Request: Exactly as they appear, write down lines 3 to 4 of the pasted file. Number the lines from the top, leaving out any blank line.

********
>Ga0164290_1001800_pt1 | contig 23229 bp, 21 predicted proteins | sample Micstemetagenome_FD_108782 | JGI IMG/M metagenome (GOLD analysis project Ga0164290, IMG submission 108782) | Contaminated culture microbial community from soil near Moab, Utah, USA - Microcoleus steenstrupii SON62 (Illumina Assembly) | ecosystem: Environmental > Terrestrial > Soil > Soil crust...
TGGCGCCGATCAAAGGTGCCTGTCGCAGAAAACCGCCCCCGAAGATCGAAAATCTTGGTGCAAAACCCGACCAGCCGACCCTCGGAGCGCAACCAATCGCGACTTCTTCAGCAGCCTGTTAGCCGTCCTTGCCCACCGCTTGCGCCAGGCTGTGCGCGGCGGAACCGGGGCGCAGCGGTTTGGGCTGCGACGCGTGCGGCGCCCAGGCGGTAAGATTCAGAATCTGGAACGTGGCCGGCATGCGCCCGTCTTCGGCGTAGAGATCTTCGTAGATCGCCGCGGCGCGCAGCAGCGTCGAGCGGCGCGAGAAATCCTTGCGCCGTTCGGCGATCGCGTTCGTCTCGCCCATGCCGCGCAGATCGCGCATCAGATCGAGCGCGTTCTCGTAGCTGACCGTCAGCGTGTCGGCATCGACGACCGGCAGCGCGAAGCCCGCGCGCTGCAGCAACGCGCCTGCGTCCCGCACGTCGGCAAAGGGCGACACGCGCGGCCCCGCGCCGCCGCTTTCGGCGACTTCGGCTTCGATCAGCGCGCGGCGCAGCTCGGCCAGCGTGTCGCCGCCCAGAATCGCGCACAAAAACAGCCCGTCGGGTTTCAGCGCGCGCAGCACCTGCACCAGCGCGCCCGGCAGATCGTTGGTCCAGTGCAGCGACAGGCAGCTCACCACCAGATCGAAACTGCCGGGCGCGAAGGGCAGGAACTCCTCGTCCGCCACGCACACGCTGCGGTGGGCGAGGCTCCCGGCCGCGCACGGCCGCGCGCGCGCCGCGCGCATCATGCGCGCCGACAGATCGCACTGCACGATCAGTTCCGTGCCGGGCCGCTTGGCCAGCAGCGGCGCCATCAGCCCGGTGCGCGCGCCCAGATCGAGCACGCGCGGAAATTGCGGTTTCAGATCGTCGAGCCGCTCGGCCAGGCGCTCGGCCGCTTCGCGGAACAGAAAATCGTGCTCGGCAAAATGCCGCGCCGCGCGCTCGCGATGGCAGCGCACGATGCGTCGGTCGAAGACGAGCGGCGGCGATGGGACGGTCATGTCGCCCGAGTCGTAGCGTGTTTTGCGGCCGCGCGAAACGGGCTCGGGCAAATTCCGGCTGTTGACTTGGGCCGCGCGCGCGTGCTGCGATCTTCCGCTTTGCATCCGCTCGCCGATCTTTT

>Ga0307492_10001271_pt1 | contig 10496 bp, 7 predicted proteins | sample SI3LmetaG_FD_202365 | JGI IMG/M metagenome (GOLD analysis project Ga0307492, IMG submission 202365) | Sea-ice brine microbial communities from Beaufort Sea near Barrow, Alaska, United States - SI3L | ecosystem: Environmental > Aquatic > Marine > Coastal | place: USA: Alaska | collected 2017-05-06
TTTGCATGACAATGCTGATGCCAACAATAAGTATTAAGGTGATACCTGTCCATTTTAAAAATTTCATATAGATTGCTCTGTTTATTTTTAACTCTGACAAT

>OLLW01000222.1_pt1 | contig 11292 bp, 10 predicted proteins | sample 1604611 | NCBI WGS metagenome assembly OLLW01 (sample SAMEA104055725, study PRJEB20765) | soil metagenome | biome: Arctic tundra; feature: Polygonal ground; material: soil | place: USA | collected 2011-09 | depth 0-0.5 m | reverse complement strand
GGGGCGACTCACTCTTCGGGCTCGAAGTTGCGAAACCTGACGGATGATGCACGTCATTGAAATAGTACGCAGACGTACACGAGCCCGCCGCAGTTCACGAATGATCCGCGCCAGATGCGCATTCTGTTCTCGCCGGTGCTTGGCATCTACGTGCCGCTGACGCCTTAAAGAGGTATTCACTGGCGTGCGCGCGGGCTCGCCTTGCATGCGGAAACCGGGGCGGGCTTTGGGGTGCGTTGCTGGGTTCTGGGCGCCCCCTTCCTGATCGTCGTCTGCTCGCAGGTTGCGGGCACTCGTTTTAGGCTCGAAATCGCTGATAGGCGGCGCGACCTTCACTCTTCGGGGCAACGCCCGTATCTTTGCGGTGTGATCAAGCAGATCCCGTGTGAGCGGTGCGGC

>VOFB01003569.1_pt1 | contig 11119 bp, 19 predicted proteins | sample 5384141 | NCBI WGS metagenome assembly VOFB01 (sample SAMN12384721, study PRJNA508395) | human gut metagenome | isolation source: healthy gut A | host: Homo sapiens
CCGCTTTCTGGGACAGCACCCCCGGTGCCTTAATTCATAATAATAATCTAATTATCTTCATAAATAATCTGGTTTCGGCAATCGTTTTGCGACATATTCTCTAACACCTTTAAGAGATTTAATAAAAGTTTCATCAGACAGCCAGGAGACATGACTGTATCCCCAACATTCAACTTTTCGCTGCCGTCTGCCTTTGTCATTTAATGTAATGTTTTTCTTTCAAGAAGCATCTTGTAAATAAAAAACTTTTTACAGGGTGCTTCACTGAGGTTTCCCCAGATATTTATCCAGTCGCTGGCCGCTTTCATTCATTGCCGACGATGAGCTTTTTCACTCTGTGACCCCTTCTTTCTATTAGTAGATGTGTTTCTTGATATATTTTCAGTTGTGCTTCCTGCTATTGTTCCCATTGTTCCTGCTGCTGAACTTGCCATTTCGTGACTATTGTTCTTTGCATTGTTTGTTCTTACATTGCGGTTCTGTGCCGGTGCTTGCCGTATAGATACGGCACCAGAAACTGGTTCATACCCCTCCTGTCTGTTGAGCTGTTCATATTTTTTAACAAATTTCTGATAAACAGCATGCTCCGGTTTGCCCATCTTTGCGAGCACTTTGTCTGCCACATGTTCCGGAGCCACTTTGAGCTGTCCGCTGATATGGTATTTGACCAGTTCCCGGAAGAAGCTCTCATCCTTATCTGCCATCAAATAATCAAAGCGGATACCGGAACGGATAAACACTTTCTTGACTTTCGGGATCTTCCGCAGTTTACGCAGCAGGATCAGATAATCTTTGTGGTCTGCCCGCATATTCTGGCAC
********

>Ga0307492_10001271_pt1 | contig 10496 bp, 7 predicted proteins | sample SI3LmetaG_FD_202365 | JGI IMG/M metagenome (GOLD analysis project Ga0307492, IMG submission 202365) | Sea-ice brine microbial communities from Beaufort Sea near Barrow, Alaska, United States - SI3L | ecosystem: Environmental > Aquatic > Marine > Coastal | place: USA: Alaska | collected 2017-05-06
TTTGCATGACAATGCTGATGCCAACAATAAGTATTAAGGTGATACCTGTCCATTTTAAAAATTTCATATAGATTGCTCTGTTTATTTTTAACTCTGACAAT